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Texas Has a Prairie Dog Playground in It

Stephen Kelly, editor

ABOVE & RENDERING: Schrickel, Rollins and Associates, Inc., an Arlington, Texas firm that provides consulting services in landscape architecture, civil engineering, and planning, is working with the Grand Prairie Parks Department to develop Lynn Creek Park’s 784 acres. One commission is the new aquatic-themed SS Prairie Dog playground on the shores of Joe Pool Lake. Janna Tidwell, MLA, ASLA, was the project manager. The main structures are a custom ship and sail structure (center), a Sway Fun (north of the ship), the Lighthouse (left), various climbing structures, tunnels, slides, safety surfacing and color-coordinated site amenities.
Photos by Chad M. Davis, Architectural Photography.
Cost of Wisconsin
Playworld Came America

Grand Prairie, Texas (pop. 144,000) is a community in north central Texas. If you live in Grand Prairie, you could be in any one of three counties—Dallas, Tarrant or Ellis. The West Fork of the Trinity River and Johnson Creek flow through this area, one of the reasons a fellow by the name of Dechman bought land here and humbly called it Dechman. The name of the town changed to Grand Prairie in 1877, or so one story goes, when a visiting actress stepped off the train here, looked around and proclaimed, “My, what a grand prairie!” If you believe that, there’s a nice piece of property at a great price along the river ya’ll gotta see.

The Lighthouse custom play structure sits on a promontory (graded higher than the main play area). The sandstone boulders on the south face (water side) and weeping love grass lend a natural and rugged look. The play surface here is wood fiber a foot deep. The landscape architect chose a lighting standard (Lumec) with a bit of a nautical flair—“Bottleneck” poles and Candela luminaries. The light poles, fencing, benches and shower tower are color coordinated. The RAL color went to four vendors, who each sent samples to assure perfect color matching. (Ed. note: RAL is a color system developed in 1927 by Reichsausschuß für Lieferbedingungen (und Gütesicherung). The 40 original colors are now a palette of 1,900 color shades.

Grand Prairie Parks & Rec

The renaissance of Grand Prairie Parks and Recreation began seven years ago with a small measure—the passage of a quarter cent sales tax earmarked for the department. Grand Prairie acquired Lynn Creek Park, Britton Park and Loyd Park from the Trinity River Authority in 2001, according to Tim Shinogle, the city’s senior superintendent of park planning. Grand Prairie has over 5,000 park acres, 3,000 of which surround Joe Pool Lake, just southwest of Dallas. Opened in 1989, Joe Pool Lake attracts more than one million people a year to its aquatic activities, beaches, parks and campsites. The lake is really a hub of the metroplex, boasting excellent bass, catfish and crappie fishing and clean beaches. Water sport enthusiast love the 7,500 surface acres of open water. For the landlubbers there is golf (two courses), the Prairie Memorial Gardens and Mausoleum, picnicking, shaded parks, trails, a dog park (Central Bark) and camping facilities.

At the bow and stern are custom steel climbers that represent the fore and aft of the SS Prairie Dog.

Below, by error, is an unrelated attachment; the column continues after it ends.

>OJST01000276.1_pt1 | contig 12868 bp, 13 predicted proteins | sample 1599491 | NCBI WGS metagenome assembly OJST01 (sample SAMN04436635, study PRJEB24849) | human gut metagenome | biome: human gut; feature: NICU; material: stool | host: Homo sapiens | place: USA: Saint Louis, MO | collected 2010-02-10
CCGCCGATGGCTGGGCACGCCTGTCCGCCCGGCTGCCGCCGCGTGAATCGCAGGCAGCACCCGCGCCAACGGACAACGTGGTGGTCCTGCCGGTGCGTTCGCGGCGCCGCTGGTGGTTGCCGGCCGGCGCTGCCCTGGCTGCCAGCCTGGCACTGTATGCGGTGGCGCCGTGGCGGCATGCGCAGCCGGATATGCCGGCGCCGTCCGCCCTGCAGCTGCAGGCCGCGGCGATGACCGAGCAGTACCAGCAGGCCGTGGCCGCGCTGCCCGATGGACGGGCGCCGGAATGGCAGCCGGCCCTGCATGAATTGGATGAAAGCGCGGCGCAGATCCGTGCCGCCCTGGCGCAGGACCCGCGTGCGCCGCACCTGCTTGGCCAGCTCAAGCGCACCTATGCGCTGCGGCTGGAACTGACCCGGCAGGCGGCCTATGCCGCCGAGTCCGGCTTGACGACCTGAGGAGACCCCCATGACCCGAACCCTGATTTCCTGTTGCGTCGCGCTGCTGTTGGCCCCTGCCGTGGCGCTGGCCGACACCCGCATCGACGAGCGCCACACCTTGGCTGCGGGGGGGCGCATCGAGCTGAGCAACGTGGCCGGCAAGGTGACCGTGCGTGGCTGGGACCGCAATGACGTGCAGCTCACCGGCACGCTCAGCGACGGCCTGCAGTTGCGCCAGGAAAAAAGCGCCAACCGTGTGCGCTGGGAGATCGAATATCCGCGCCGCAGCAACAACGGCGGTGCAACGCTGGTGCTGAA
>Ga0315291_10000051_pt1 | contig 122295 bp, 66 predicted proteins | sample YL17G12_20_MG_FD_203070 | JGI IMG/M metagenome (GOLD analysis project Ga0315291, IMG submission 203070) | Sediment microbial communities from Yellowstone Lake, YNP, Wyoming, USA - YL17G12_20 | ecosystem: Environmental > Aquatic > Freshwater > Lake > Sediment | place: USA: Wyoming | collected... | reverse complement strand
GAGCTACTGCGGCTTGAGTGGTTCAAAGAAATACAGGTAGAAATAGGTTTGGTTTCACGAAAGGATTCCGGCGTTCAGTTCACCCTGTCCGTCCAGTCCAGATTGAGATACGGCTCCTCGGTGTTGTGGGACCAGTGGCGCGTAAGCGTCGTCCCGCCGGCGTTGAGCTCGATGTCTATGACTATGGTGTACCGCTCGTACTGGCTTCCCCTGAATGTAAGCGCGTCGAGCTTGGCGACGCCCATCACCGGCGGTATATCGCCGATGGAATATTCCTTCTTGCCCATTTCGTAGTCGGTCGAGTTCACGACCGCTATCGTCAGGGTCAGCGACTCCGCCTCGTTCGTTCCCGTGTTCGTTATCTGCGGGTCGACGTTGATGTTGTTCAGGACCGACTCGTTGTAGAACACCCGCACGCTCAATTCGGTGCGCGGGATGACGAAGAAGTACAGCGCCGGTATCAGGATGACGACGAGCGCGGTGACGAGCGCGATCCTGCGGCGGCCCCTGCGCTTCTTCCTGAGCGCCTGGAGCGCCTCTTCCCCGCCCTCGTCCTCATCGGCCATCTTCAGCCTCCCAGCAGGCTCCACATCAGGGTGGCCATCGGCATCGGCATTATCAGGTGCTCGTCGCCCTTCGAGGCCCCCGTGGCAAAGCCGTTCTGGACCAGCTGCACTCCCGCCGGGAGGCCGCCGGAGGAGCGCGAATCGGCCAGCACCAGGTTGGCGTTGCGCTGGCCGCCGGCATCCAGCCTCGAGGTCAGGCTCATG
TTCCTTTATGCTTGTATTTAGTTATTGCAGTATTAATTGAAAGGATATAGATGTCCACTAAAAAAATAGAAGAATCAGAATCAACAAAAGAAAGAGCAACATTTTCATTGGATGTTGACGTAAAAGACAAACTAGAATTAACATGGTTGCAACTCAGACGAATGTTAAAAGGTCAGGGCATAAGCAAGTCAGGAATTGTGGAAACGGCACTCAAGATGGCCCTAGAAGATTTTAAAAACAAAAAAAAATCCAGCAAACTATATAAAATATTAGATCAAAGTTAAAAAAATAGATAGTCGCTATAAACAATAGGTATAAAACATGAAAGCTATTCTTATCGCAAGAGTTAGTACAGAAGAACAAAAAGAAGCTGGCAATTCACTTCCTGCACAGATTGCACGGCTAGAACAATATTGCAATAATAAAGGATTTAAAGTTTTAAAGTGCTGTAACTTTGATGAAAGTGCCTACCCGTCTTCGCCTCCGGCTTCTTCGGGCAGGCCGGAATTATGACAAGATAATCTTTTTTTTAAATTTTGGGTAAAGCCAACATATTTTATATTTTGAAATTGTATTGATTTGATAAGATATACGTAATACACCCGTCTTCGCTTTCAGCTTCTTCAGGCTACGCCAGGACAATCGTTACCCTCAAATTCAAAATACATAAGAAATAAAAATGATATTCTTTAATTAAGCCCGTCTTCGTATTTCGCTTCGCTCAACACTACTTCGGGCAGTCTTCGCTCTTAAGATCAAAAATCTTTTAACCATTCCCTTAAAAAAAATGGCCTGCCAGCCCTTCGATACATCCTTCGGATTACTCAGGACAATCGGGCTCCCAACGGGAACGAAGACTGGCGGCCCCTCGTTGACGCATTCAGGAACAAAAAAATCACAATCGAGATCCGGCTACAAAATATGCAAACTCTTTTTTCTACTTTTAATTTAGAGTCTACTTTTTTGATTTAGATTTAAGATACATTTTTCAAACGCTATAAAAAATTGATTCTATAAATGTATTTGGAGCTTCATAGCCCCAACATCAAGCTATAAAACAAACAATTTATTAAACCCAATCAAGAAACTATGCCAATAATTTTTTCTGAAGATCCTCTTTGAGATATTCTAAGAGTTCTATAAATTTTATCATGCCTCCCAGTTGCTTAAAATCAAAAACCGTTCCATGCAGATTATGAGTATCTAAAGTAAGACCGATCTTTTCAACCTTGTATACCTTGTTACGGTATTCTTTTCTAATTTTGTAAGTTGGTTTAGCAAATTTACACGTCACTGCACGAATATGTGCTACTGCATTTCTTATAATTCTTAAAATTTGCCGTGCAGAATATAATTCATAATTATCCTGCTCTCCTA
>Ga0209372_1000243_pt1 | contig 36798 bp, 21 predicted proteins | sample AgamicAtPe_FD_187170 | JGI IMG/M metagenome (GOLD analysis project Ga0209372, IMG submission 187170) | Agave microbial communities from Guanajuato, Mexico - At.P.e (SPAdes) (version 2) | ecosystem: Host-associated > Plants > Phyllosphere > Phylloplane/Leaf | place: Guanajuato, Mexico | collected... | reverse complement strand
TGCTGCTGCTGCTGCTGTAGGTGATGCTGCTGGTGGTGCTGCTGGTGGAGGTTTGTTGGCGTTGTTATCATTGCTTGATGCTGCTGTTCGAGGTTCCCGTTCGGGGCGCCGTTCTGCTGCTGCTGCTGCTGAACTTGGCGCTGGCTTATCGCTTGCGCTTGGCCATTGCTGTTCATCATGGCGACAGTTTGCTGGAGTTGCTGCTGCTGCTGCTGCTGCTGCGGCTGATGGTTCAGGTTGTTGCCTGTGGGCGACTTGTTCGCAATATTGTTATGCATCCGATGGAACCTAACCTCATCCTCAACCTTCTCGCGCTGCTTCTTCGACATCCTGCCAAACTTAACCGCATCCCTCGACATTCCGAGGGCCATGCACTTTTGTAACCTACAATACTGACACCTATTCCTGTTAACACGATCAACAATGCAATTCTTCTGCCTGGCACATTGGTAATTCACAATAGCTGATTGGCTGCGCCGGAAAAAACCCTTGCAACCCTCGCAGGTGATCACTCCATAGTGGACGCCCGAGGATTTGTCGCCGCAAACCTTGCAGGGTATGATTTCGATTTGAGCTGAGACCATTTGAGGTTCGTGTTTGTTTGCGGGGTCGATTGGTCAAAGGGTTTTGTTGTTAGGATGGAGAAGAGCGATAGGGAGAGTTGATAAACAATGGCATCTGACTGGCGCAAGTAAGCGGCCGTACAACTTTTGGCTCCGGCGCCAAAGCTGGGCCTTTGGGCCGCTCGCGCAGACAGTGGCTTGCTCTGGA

In April 2007, Grand Prairie Parks and Recreation was nominated by the National Recreation and Parks Association as a finalist for the National Gold Medal Award, one of only four park and rec departments so honored in the U.S.

To the side of the ship is what the landscape architects think of as the “life boat,” but is an “inclusive glider” called Sway Fun. An accessible ramp provides wheelchair access. The glider rocks front to back. The benches are polyethylene and the curb and tabletop are Permalene for durability.

One task for the Grand Prairie Parks Department has been to redevelop the 784 acres of Lynn Creek Park. Enter Schrickel, Rollins and Associates, Inc. (SRA) (, a landscape architectural and civil engineering firm in Arlington, Texas. Through its ongoing work with Lynn Creek Park, SRA had the commission to design a new playground near or over the site of the former playground.

Looking aft through the ship’s wheel (a “Spider Climber”) you can see the rise in the slope toward the stern. The angled slats on either side of the center slide are climbing stations equipped with plastic chains for balance and support.

Janna Tidwell, MLA, ASLA, was the project manager for the new playground, which took the name SS Prairie Dog. Ms. Tidwell’s landscape architecture education was at Texas Tech University. While at the university in 1999, she began interning at SRA in Arlington, Texas. She is now an associate with the firm. She has also been an officer of the Dallas-Ft. Worth section of the ASLA Texas Chapter, one of the five Texas sections.

Sandstone boulders at the ship’s bow perhaps tell the story of the S.S. Prairie Dog running aground on a rocky shoal. Such scenarios are only limited by the imagination of the children. The lichen-covered boulders at the ship’s bow are flatter than those at the Lighthouse. Weeping love grass is planted between the boulders at the bow of the ship and at the Lighthouse. “You’ll see lots of kids playing in the boulders (by the bow). We’re not only about supplying kids with the standard kinds of recreational elements, but adding those that encourage free-form play. You’ll sometimes see kids playing more there than on the standard elements.” — Janna Tidwell, MLA, ASLA, project manager for the SS Prairie Dog playground